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Allocating assets, part 3 – Alternative investments grow

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[Editor’s note: This is the third of six articles examining endowment strategies by charitable organizations.]

By Todd Cohen

To help cushion the ups and downs of the economy, charities are tinkering with their investment strategies.

Endowments tracked by Commonfund Institute in Wilton, Conn., for example, have shifted from traditional stocks and bonds to alternative investments, including private direct investments such as venture capital, private equity and hedge funds, says John Griswold, the research group’s executive director.

“The shift into alternatives is to provide higher return, more diversification, which means lower risk for the total portfolio, and hopefully more consistent return over periods of time,” he says.

More than one-fourth of the $182 billion in endowment assets of 617 institutions surveyed for the 2002 Commonfund Benchmarks Study, for example, are invested in alternatives, up roughly 10 percent from three years ago, he says.

Endowments, whether at colleges and universities or at foundations, he says, can have a tough job meeting minimum payouts that typically total 5 percent a year, based either on legal requirements or board policies, and derived from a three-year moving average of market values.

Endowments generally invest 60 percent to 70 percent of their assets in stocks and, respectively, 40 percent to 30 percent in bonds, he says.

While stocks typically generate higher rates of return – 10 percent to 11 percent over the long term – they are more volatile than bonds, which generate returns of 5 percent to 6 percent over the long term, Griswold says.

“Bonds have cushioned the fall in equities,” he says, although the slumping economy has dimmed prospects for bond returns.

“There’s a likelihood rates will not decline further but instead will rise from this point forward,” he says, noting that bond prices – on which total returns are based – move in the opposite direction from interest rates.

“It’s very difficult to buy a bond that will guarantee you five to six percent, without taking some risk,” he says. “The challenge is to provide a mix of assets that will provide that 6 percent.”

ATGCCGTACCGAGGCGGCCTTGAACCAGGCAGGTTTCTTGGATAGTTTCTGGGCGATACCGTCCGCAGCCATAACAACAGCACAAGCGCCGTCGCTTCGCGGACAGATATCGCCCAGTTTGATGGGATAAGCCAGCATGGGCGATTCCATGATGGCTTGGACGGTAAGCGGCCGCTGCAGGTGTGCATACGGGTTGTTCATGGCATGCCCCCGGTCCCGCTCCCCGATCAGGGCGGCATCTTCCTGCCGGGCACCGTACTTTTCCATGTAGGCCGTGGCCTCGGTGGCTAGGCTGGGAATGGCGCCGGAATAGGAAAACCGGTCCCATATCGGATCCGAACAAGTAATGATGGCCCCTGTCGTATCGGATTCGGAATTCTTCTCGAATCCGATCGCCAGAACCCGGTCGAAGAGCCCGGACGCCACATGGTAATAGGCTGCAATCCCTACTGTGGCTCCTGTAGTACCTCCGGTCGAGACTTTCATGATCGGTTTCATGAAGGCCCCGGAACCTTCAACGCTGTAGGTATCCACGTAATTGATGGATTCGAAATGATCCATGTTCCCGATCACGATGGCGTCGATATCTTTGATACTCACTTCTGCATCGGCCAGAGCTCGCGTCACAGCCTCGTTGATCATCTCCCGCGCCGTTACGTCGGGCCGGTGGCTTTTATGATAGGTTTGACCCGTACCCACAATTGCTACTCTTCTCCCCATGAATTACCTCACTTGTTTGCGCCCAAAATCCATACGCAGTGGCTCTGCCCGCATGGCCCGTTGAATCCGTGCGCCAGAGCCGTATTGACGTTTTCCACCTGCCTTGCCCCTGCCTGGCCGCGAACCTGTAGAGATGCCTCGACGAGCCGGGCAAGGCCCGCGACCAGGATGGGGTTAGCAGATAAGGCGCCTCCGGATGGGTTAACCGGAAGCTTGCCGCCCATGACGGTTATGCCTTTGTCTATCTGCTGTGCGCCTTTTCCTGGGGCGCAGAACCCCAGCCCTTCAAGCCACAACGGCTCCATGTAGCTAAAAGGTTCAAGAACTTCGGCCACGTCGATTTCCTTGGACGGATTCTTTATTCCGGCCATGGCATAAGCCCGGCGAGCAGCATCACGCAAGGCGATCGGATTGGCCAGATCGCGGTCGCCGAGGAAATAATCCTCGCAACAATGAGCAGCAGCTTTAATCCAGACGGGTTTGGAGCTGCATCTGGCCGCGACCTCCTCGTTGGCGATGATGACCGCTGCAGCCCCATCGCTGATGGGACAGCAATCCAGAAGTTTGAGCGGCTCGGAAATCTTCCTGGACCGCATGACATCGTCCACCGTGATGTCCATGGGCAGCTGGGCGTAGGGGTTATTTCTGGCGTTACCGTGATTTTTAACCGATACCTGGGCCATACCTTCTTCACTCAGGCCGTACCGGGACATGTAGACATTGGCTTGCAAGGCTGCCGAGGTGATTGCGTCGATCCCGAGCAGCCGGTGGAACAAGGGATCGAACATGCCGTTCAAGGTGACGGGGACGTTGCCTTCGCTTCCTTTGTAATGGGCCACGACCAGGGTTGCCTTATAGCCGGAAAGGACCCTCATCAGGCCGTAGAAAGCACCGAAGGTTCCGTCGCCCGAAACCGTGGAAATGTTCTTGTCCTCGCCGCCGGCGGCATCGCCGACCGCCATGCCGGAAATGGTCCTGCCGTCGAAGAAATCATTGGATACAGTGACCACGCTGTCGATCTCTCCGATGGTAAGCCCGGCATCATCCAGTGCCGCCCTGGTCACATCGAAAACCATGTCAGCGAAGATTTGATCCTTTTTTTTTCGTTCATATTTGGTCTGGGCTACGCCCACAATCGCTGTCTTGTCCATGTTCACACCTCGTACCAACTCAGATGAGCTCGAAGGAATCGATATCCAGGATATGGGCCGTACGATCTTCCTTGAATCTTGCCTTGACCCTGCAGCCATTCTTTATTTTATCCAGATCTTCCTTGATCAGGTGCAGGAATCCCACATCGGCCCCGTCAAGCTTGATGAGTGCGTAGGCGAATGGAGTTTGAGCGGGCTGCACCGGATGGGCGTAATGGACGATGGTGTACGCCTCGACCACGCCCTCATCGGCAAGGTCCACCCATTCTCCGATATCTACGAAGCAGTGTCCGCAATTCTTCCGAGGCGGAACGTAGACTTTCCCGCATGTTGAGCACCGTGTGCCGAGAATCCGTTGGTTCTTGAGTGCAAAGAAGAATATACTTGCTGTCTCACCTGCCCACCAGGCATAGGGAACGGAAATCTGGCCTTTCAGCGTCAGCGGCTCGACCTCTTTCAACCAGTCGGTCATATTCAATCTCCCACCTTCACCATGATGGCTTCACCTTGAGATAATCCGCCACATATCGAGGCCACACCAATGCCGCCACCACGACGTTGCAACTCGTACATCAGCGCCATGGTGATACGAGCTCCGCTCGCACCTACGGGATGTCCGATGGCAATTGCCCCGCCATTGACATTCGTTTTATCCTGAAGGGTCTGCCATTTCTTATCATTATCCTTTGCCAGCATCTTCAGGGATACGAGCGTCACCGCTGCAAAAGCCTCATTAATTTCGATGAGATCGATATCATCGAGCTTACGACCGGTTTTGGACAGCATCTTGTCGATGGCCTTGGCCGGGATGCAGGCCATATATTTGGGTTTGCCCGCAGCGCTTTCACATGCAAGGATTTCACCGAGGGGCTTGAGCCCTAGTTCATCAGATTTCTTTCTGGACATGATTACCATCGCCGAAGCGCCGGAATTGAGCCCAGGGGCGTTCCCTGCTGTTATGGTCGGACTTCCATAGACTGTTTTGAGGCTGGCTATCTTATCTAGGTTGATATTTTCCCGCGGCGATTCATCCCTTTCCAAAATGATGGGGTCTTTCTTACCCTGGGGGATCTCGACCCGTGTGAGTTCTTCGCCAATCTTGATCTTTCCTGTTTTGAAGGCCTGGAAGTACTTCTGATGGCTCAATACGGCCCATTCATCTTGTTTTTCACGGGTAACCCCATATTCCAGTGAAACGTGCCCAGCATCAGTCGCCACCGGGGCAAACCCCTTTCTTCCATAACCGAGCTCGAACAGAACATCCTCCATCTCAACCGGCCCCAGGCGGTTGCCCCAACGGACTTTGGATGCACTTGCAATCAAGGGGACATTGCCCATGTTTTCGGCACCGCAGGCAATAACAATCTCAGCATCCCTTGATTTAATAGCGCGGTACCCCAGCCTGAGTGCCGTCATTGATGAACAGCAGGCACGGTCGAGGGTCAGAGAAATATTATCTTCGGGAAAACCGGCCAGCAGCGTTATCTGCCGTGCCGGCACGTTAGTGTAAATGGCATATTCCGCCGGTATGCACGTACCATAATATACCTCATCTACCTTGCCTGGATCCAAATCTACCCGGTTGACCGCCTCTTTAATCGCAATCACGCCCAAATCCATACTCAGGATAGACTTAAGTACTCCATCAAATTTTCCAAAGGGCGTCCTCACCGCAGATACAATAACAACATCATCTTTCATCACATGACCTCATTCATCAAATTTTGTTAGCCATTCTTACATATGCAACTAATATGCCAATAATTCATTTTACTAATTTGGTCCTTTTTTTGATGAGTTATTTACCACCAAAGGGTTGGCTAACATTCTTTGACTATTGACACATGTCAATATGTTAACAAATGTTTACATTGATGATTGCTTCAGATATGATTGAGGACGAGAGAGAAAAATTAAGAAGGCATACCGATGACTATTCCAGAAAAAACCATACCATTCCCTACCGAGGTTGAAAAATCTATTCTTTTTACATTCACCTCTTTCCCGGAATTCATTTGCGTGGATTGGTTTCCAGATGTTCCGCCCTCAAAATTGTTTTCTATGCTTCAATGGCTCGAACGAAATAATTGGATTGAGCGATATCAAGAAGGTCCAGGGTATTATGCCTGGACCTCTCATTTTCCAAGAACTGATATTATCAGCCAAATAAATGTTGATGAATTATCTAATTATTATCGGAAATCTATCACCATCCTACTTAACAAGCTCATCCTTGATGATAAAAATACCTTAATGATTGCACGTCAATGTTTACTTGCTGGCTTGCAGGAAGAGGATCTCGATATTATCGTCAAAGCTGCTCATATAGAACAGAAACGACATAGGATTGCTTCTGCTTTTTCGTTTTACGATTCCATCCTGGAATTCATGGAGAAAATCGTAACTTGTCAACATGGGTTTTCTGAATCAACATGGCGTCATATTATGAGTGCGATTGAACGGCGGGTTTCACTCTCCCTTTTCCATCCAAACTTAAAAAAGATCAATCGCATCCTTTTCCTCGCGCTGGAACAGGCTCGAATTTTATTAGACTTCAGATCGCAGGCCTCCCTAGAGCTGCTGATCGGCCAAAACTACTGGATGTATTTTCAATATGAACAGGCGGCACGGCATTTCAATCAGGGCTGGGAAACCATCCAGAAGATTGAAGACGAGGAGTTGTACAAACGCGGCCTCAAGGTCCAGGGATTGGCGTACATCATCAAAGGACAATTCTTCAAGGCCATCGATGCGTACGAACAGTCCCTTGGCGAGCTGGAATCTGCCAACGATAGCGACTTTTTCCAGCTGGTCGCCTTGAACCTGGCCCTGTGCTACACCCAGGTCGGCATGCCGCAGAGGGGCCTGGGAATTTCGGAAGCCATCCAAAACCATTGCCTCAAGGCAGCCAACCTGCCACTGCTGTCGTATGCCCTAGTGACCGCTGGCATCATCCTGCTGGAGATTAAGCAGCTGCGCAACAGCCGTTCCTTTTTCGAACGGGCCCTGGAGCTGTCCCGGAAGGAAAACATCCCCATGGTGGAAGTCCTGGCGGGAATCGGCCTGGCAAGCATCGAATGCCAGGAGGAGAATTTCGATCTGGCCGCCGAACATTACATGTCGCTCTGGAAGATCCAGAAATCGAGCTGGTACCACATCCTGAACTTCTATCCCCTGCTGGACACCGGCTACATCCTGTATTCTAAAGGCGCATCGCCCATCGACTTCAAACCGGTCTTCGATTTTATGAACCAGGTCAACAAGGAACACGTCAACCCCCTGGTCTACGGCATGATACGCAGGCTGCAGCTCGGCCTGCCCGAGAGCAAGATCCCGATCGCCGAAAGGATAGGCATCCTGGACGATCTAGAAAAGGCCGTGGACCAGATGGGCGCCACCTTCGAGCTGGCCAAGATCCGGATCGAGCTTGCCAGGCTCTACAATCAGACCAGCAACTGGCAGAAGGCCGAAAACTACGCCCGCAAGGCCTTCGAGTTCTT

Foundations also are shuffling their investments.

The Duke Endowment in Charlotte, N.C., three years ago adopted a more diversified investment strategy to reduce dependence on U.S. equities, and has been increasing the share of its portfolio in alternative investments such as hedge funds that seek to generate returns independent of the stock market.

“We like to make changes at the margins,” says Stephanie Lynch, chief investment officer. “We tend to move slowly and move in a conservative way.”

The foundation’s investment in private equity peaked at about one-fourth of its portfolio in June 1999, when assets reached an all-time high of $2.8 billion.

As the technology bubble burst, the foundation’s investments in private equity returned to more normal values, Lynch says, bringing its private-equity portfolio closer to the foundation’s policy target of 15 percent of holdings.

The foundation has not changed its overall investment strategy, which includes 70 percent equity, 20 percent long-term bonds and 10 percent in real assets such as real estate, timber, and oil and gas partnerships.

The long-term strategy has paid off, Lynch says. For the three years ended Sept. 30, the foundation’s annualized rate of return totaled 4.3 percent, compared to an average annual loss of 8 percent the foundation could have expected based on market benchmarks, she says.

“If you really look at the long-term perspective on when stocks do well and poorly, you’ve got to do a lot of things right to earn 5 percent year after year,” she says. “It’s just not something the average bear can pull off.”

The struggle to earn 5 percent, she says, provides a solid reason to avoid the impulse many foundations may have to shift too drastically from stock to bonds.

“If bonds are not going to earn enough over time to meet your 5 percent payout plus the natural rate of inflation,” she says, “then in my opinion it’s just as risky to have too much in bonds and eat away your corpus.”

NEXT: Community foundations shift gears.

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